– user159834
    Commented Jan 17, 2012 at 13:02
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    @bluefeet: Feel free to add an answer so your particular points can be discussed (and voted on) without being buried in a chain of comments. Or are you put off by my 69% accept rate? ;)
    – user159834
    Commented Jan 17, 2012 at 13:25
  • @Madmartigan added answer instead of comment
    – Taryn
    Commented Jan 17, 2012 at 14:11
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    neigh-unanswerable? Does this have to do with ponies?
    – Rosinante
    Commented Jan 17, 2012 at 14:43
  • You really should earn the Community Splitter badge for this
    – bobobobo
    Commented Aug 27, 2012 at 20:23
  • My 2 cents: "Accept Rate" is deceiving and should be moved/removed/rethaught. I thought it was an indicator of how the community accepts this user. Up until I read the manual here on meta..
    – Geo
    Commented Dec 26, 2012 at 17:15

4 Answers 4


Acceptance rate is an absolutely worthless, meaningless metric and it should be taken out back and shot and then carved up into tiny bits until it is the consistency of chunky salsa.

People focus too much on it, annoy too many users with it, refuse to answer questions because of it, when our whole premise is that the question and the answer is not about helping the asker, it is about helping the internet at large. The acceptance rate of the asker should have no bearing on whether we help make the internet better.

If the question is good and you have an answer and independently of all other considerations you would be inclined to provide the answer, then please provide the answer. If your answer is actually good and solves problems, you will be rewarded with upvotes, even if there is no green checkmark. And you will have helped countless users that find your answer via Google.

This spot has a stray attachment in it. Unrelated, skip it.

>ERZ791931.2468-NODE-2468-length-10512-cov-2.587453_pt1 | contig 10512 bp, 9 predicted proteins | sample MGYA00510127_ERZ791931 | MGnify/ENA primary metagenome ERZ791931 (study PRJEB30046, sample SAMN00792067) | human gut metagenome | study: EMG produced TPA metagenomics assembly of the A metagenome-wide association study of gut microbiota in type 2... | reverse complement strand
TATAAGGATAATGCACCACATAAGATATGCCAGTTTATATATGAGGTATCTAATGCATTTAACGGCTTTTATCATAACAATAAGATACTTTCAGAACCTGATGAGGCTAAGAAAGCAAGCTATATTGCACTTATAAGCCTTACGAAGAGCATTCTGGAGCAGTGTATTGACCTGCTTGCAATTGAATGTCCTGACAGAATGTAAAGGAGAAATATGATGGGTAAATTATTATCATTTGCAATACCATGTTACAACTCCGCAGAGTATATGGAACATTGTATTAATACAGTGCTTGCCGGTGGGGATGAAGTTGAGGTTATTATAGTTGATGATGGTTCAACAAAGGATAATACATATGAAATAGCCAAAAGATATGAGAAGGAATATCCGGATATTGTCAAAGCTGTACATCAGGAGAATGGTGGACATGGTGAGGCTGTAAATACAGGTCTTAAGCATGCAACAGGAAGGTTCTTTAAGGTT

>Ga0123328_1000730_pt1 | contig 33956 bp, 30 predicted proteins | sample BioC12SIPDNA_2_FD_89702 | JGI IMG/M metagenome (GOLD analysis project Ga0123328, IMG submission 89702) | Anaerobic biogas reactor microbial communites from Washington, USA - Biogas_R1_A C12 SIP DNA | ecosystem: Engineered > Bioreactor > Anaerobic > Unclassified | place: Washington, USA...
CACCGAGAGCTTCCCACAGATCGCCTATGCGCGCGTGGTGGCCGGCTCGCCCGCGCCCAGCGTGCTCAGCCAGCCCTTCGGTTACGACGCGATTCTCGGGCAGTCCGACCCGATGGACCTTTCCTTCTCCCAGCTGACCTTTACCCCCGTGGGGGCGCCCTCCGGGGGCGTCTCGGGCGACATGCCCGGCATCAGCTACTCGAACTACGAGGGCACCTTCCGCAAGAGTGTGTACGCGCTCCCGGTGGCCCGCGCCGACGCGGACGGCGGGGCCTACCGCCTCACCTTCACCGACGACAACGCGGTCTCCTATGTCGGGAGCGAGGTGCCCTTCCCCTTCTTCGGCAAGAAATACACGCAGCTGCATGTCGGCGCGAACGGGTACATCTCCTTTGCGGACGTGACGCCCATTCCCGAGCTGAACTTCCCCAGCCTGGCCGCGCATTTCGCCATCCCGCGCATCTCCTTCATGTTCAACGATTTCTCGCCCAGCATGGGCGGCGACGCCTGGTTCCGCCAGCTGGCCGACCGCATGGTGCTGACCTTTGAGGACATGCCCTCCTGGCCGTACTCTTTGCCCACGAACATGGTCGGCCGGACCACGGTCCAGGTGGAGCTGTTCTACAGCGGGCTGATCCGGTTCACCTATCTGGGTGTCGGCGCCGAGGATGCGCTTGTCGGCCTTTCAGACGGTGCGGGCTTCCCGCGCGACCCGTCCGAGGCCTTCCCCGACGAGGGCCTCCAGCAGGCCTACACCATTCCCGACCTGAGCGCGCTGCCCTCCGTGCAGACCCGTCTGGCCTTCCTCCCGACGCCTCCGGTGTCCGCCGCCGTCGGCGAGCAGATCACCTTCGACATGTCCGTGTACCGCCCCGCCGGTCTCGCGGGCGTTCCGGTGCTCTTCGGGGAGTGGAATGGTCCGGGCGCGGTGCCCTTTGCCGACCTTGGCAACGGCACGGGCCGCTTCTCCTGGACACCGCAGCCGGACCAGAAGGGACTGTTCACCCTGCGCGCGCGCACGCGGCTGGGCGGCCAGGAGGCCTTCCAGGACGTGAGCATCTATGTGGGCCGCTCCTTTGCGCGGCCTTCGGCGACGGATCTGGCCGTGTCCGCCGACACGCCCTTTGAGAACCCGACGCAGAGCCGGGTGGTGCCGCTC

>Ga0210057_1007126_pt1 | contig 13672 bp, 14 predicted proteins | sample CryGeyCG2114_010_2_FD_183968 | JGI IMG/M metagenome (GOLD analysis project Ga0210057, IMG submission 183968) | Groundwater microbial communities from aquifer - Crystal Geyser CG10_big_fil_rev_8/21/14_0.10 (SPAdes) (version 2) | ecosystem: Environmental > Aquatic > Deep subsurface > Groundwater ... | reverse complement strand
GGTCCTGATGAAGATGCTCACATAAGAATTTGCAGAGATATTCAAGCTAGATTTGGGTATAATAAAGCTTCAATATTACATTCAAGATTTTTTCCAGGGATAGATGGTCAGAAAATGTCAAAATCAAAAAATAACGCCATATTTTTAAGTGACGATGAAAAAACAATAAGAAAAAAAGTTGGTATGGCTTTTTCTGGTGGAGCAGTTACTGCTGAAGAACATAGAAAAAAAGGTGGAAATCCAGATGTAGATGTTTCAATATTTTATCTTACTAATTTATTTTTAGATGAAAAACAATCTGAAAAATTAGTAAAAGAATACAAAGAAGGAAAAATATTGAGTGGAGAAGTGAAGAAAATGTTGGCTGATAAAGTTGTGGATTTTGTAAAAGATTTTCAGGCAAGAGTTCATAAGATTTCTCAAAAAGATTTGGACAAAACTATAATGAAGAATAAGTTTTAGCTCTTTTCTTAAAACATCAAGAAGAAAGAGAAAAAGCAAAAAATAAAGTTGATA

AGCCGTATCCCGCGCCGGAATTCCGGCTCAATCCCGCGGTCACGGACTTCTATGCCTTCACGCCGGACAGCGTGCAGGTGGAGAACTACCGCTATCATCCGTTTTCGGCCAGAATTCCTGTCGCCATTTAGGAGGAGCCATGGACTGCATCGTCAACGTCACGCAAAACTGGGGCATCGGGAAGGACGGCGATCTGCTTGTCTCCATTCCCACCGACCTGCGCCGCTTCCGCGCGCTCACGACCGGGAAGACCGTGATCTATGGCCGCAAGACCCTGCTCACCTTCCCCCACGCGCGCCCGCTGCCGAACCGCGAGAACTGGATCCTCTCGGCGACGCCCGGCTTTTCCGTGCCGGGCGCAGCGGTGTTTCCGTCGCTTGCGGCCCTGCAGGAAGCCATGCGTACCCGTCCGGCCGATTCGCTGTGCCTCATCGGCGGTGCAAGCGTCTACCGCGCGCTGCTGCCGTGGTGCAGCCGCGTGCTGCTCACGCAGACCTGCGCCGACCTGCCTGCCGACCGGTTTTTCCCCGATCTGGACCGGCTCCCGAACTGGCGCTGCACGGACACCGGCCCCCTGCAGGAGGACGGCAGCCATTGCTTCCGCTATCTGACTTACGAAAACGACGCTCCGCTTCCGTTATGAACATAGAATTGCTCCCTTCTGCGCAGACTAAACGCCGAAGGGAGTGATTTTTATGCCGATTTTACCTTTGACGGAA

To help facilitate that, yes, get rid of the stupid metric. Let the system systematically prompt the user to go back and accept answers, like it systematically prompts us to vote, or tells us of badges. Let this be an issue between the system and the user, it's nobody else's business.

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    I'm coming more and more to this opinion. But especially am getting a bit non-plussed at the "accept more answers" comments - even the well-worded ones - because they sometimes cause members to just accept anything on all their prior questions, slightly reducing the value of 'accepts'. How big a problem is it? Probably tiny. Then again, how much of a problem is there if otherwise good questions get answers, but they don't get accepted? Commented Jan 17, 2012 at 15:30
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    Exactly. People accept anything just to get you stop pestering them. I've seen people accept answers and make a note that the answer didn't actually work, they just need to keep their accept rate high. Our "well-intentioned" badgering has now caused someone to endorse a bad answer, which helps absolutely nobody. I've seen answers themselves pester users about the rate. Tell me, what does the accept rate have to do with the answer to the problem? Get rid of it. Feed it through a woodchipper. I'm not ranting or anything, though. Commented Jan 17, 2012 at 15:35
  • amidoinitrite? stackoverflow.com/a/8893790/398242 Something like this is the only context in which I feel these comments are helpful, when it's clear that the OP does not know how to accept an answer. As soon as you have 1% AR, it's fair to say you're at least aware of the function. EDIT: And the comment is zapped... reposted without the word "accept"... I wonder if that was automatic or if someone flagged it, but I got an upvote the same minute so I'm suspicious...
    – user159834
    Commented Jan 17, 2012 at 15:48
  • I disagree that it's helpful there. For reasons you've stated elsewhere, it's still noise. That user doesn't even have a visible accept rate, he only has 3 questions. That user has presumably already been prompted to read the FAQ for asking questions by the system, which includes information on marking the accepted answer. The user should already know about the function, and if he doesn't, it should be the job of the system to remind him at some point in the future. Say, when he has 10 or so qualifying questions and the accept rate is south of 50 or so, pulling numbers out of the sky. Commented Jan 17, 2012 at 15:49
  • @Madmartigan, and that was me on both, by the way. Hair trigger response. Commented Jan 17, 2012 at 15:50
  • @AnthonyPegram: Fair enough, but did you read the previous comment? It's blatantly clear that the OP doesn't know about the fucntion, but has already "accepted" an answer. I wasn't badgering about "accept rate", but showing a new user how the site works. In any case, I guess this is somewhat besides the point of this particular discussion, whether or not a comment that points to the faq can be helpful.
    – user159834